Australia has no offshore wind power, but that’s about to change

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Australia is about to get its first offshore wind farms. The three projects will consist of two floating wind farms and one fixed-bottom wind farm, with a total installed capacity of 4.3 gigawatts.

Australia’s Energy Estate and Spain-headquartered BlueFloat Energy, which are partnered to develop offshore wind projects in Australia and New Zealand, are developing these three projects.

The floating wind farms will be installed off the coast of Australia’s New South Wales, and the bottom-fixed wind farm will sit off the Victoria coast.

BlueFloat Energy, which develops offshore wind projects, announced the details of the three offshore wind farms:

Hunter Coast Offshore Wind Project: A 1.4 GW project that will use floating wind technology and will be located off the coast south of Newcastle in the Hunter Coast region of NSW. This project will support the revitalization of the Hunter region as it transitions from coal-fired power. It will supply existing large energy users such as Tomago’s aluminium smelter as well as the emerging loads such as green hydrogen being promoted by the Hunter Hydrogen Hub.

Wollongong Offshore Wind Project: A 1.6 GW project that will also use floating wind technology and will be located across two sites off the coast from Wollongong in the Illawarra region of NSW. This large-scale floating wind project will support the existing industrial ecosystem in the Illawarra and facilitate the growth of new industries in the region, including green hydrogen for export and domestic markets such as mobility.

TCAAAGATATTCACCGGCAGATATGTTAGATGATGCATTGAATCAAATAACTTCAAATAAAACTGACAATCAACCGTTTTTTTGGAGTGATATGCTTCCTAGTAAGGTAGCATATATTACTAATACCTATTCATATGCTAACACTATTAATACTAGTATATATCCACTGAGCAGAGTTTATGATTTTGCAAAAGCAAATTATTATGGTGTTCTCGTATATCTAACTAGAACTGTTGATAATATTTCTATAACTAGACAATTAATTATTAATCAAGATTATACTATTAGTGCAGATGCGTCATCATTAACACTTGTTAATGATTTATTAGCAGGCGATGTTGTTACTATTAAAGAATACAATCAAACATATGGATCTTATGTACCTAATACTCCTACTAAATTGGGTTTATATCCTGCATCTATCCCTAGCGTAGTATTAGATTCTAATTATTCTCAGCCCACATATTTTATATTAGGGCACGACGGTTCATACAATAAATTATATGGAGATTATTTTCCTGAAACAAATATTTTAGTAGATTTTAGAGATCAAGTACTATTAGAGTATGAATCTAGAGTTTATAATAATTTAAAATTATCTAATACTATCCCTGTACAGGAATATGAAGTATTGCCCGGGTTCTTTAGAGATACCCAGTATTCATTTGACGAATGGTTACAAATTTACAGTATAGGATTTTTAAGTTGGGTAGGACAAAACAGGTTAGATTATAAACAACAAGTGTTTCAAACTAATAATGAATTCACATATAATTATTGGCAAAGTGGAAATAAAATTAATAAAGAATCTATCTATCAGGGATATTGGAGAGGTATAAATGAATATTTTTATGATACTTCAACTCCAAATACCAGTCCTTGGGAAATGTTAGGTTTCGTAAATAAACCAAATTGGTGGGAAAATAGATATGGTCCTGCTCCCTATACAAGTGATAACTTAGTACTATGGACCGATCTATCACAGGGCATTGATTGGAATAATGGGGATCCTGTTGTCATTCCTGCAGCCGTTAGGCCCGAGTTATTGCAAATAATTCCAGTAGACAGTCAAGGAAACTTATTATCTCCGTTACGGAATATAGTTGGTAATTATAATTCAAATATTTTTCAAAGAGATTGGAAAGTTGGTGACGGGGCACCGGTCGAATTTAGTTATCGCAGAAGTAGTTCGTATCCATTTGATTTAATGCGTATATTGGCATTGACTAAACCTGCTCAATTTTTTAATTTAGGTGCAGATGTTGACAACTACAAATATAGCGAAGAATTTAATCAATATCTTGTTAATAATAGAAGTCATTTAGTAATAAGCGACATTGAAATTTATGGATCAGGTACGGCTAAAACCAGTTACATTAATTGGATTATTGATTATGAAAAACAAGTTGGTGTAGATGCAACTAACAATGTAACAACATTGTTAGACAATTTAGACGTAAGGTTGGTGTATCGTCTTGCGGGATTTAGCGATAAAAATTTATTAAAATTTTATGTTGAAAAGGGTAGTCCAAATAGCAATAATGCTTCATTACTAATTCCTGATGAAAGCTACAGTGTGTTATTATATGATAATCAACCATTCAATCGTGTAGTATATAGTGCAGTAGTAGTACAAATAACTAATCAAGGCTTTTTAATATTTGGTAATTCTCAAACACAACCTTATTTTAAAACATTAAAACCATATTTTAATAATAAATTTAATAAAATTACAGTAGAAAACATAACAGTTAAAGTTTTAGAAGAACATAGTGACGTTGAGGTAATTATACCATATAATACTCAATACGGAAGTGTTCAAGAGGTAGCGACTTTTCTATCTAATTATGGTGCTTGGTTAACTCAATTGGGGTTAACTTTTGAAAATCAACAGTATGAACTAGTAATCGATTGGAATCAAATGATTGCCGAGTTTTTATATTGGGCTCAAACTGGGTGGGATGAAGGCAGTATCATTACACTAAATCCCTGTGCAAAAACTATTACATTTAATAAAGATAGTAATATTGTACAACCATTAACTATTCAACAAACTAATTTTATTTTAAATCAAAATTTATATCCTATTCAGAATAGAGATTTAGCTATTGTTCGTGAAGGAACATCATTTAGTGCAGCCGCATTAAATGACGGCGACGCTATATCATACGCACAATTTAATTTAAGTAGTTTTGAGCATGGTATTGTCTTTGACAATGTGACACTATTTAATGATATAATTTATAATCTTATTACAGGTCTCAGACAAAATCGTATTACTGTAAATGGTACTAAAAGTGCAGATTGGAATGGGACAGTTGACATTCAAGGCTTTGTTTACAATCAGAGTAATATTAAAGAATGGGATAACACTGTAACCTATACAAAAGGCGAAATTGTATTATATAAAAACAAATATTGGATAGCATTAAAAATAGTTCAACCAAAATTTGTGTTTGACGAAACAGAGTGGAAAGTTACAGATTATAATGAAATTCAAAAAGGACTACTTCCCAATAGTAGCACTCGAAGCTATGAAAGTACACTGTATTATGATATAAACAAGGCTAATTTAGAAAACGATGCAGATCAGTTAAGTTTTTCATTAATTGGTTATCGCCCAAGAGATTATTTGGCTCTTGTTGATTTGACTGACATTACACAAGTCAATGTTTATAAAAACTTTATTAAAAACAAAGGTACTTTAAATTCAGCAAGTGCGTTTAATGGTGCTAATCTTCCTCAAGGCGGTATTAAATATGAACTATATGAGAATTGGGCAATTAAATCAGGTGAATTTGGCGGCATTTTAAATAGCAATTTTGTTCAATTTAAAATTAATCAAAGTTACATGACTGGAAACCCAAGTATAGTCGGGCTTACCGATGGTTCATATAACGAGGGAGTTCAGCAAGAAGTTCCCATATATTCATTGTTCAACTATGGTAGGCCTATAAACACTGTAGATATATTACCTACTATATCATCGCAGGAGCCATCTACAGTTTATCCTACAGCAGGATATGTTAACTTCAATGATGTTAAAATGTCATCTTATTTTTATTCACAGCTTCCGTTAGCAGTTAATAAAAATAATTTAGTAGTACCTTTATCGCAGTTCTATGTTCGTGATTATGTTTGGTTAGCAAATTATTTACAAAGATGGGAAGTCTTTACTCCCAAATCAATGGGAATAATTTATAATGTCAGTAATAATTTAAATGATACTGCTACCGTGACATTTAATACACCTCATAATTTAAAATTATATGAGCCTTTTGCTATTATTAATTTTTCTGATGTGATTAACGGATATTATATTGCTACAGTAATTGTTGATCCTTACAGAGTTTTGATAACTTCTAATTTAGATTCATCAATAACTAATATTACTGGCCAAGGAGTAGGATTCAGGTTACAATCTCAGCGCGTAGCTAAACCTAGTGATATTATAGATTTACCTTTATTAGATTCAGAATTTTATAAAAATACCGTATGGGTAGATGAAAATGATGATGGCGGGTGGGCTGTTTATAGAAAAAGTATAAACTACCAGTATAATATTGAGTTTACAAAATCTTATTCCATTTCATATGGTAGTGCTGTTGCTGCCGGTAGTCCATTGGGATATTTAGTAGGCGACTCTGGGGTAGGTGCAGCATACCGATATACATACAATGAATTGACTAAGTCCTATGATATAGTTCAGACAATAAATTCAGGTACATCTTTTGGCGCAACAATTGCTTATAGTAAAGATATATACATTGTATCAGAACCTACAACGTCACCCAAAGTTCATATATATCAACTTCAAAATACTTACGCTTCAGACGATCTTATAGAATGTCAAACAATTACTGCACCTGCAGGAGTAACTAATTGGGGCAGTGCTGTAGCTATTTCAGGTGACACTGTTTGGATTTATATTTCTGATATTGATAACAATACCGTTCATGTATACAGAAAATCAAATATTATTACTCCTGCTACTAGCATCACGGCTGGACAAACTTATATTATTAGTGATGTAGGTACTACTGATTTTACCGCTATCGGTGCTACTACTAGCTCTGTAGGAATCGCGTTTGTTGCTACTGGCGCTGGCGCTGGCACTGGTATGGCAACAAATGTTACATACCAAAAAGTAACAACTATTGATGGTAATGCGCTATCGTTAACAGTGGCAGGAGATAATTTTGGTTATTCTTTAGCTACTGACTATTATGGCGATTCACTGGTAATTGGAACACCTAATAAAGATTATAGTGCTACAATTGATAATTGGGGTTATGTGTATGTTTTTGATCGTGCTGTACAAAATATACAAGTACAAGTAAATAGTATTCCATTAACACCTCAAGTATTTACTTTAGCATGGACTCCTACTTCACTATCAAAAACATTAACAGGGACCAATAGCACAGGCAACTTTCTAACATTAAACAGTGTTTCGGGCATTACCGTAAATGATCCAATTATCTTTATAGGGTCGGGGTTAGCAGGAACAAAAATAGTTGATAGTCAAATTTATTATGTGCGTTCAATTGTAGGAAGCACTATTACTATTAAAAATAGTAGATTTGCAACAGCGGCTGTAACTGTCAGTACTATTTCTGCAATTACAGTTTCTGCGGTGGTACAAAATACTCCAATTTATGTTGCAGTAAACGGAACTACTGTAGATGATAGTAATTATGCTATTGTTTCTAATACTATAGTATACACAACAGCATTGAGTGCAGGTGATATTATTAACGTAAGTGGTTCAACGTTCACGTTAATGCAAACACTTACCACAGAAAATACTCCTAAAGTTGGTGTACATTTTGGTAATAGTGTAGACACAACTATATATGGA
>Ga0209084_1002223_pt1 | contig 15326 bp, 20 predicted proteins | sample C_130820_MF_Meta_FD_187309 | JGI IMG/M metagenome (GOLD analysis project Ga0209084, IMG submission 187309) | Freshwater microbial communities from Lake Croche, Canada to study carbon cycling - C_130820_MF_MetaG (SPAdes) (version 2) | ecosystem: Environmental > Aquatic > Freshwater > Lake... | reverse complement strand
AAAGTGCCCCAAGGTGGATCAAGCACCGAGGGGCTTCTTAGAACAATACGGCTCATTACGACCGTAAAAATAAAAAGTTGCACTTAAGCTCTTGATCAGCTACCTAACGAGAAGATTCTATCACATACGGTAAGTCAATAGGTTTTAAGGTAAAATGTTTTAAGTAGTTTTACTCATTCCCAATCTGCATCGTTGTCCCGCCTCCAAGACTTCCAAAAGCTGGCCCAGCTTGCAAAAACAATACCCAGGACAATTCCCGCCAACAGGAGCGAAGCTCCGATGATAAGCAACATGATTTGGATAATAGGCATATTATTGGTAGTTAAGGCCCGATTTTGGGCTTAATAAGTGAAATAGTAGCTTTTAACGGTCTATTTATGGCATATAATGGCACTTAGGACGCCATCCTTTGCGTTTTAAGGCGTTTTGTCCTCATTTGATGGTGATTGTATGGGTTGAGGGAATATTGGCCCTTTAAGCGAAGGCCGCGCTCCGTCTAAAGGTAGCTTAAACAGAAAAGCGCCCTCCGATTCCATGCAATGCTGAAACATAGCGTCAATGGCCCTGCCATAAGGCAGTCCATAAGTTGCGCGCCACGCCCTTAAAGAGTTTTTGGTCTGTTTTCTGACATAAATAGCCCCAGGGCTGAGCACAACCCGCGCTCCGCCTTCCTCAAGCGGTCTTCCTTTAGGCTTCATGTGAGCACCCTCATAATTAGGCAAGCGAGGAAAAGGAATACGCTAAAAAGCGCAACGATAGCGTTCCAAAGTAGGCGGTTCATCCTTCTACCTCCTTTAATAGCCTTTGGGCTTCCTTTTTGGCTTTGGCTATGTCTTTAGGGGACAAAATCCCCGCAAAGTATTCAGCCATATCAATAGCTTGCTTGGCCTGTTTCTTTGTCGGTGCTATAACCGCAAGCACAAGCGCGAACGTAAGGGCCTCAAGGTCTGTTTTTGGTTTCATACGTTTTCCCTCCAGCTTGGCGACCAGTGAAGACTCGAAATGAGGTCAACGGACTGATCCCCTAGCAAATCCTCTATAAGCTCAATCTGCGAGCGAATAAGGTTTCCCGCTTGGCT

Greater Gippsland Offshore Wind Project: A 1.3 GW project that will use bottom-fixed technology and will be located off the coast of the Gippsland region of Victoria, in the Bass Strait. This large-scale offshore wind project builds on the momentum for an accelerated retirement of brown coal projects in the La Trobe Valley and is intended to complement the existing and planned transmission infrastructure in Gippsland.

Nick Sankey, BlueFloat Energy’s country manager in Australia, said:

The timing of our announcement comes hot on the heels of Australia’s federal government passing legislation that provides a framework for developing offshore wind projects here. This is a pivotal step as the Offshore Electricity Infrastructure Bill 2021 establishes a regulatory scaffold to enable the construction, installation, commissioning, operation, maintenance, and decommissioning of offshore electricity infrastructure.

The two companies did not indicate a timeline for the three offshore wind projects.

Read more: Western Australia plans to build world’s largest clean energy hub

Photo: Emiliano Arano/BlueFloat Energy


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